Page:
Tchaikovsky died in November 1893 before the republication of the Second Concerto took place. Notwithstanding the fact that Tchaikovsky rejected many of the proposed changes, Alexander Siloti significantly altered the concerto, introducing cuts and transpositions to which the author had not given his consent. Much to his discredit, Jurgenson eventually published the score in 1897 with Siloti’s unauthorised alterations and bearing the shameless title: Nouvelle Edition, revue et diminuée d’après les indications de l’auteur par A. Siloti (New Edition, reviewed and reduced according to the indications of the author by A. Siloti).
In 1955 the original version of the concerto was published in volumes 28 and 46 of Tchaikovsky’s Complete Collected Works, edited by Alexander Goldenweiser, in which the author’s text was reproduced from the autograph full score and arrangement for two pianos.
In the shorter version by Siloti, the third movement (Allegro con fuoco), has no cut (just the piano is silent during four bars near the end when it accompanies the orchestral tutti in the original), but has many changes in the piano writing (notably many places where the two hands play together semi-quaver single notes, replaced by alternated right-hand octaves with left-hand single notes).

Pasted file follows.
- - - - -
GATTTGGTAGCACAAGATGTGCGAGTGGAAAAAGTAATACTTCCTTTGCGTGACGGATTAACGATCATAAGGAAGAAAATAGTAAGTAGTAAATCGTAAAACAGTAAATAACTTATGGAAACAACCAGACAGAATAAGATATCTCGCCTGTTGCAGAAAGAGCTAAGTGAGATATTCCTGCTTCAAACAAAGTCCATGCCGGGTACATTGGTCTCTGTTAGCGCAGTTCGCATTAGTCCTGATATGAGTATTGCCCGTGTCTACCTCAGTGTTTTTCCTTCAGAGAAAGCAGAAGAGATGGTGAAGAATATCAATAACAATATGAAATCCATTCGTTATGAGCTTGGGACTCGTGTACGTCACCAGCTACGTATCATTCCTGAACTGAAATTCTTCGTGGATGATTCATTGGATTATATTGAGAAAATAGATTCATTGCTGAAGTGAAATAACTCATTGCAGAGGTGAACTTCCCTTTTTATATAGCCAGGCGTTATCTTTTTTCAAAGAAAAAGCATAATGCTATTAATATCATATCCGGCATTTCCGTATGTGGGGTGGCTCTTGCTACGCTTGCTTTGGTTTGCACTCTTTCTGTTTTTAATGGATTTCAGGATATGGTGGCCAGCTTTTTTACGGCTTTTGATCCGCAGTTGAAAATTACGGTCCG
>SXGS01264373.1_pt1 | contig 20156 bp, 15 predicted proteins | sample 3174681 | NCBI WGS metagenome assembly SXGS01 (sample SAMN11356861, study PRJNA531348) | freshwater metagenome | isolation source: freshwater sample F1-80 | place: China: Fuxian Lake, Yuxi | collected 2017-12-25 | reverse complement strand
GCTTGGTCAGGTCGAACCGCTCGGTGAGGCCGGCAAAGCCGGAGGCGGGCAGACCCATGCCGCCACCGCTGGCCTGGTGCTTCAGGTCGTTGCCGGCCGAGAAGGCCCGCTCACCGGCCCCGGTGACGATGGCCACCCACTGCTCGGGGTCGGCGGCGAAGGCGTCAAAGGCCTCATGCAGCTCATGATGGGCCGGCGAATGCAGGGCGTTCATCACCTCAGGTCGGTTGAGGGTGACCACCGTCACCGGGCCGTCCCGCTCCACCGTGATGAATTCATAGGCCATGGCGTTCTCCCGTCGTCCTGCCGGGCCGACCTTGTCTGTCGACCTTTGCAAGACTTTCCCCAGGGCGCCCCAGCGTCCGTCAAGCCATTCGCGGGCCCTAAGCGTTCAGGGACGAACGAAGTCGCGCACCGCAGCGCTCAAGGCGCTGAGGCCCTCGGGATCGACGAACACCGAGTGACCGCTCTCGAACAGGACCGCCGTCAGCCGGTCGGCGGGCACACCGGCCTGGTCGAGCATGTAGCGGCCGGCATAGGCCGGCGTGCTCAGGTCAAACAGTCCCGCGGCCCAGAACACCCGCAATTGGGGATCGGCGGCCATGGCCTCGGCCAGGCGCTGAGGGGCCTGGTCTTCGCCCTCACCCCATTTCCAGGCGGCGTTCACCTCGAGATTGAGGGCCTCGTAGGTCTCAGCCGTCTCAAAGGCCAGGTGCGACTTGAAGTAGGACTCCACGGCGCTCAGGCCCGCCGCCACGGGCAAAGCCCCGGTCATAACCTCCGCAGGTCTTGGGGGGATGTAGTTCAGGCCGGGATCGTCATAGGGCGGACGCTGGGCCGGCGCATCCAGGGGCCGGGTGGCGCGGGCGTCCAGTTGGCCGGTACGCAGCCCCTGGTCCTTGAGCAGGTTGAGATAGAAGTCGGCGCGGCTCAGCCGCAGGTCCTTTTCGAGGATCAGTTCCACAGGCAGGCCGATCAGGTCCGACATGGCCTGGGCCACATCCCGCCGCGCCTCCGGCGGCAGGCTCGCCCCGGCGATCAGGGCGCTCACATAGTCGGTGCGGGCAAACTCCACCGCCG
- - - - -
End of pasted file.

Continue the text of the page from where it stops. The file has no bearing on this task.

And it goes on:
The first movement (Allegro brillante in the original and Allegro brillante e molto vivace in Siloti’s version), has one cut (bars 319-342) and also many changes in the piano writing (and not in ossia !). But the cadenza is left unchanged.
The great difference between the two versions is the second movement (Andante non troppo). Here Siloti did large cuts and also transposed great parts of the solo violin to the piano. The result is a much shorter second movement with the piano on the foreground. Needless to say that the original in its form of a triple concerto for piano, violin and cello and without cut is musically far superior.
However, despite Siloti’s efforts to make the Second Concerto shorter and the piano more prominent in the Andante, it never reached the fame of the First Piano Concerto.
Concerning the argument that the concerto was too long, we can note that there was already piano concertos as long if not longer. Brahms Piano Concerto n° 1 and Anton Rubinstein’s Piano Concerto n° 5 come to mind. And Taneyev made his debut as a concert pianist in Moscow playing Brahms First Piano Concerto! (But maybe the Russian public at that time considered Brahms Concerto too long).
So why this concerto has so little success, whichever version?
It is remarkable that among the great pianists who are considered as the best exponents of Tchaikovsky’s First Piano Concerto, only Emil Gilels recorded the Second Piano Concerto (in Siloti’s version, unfortunately). No recording from Vladimir Horowitz, Sviatoslav Richter, Martha Argerich or Harvey van Cliburn. And if we extend to other famous pianists who recorded the First Concerto with various success, many of them did not record the Second Concerto : Arthur Rubinstein, Claudio Arrau, Solomon Cutner, Géza Anda, Jorge Bolet, Clifford Curzon, Lazar Berman, György Cziffra, Byron Janis, Alexis Weissenberg, Vladimir Ashkenazy, John Ogdon, Daniel Barenboin, Nelson Freire, Andras Schiff, Andrey Gavrilov, Evgeny Kissin, …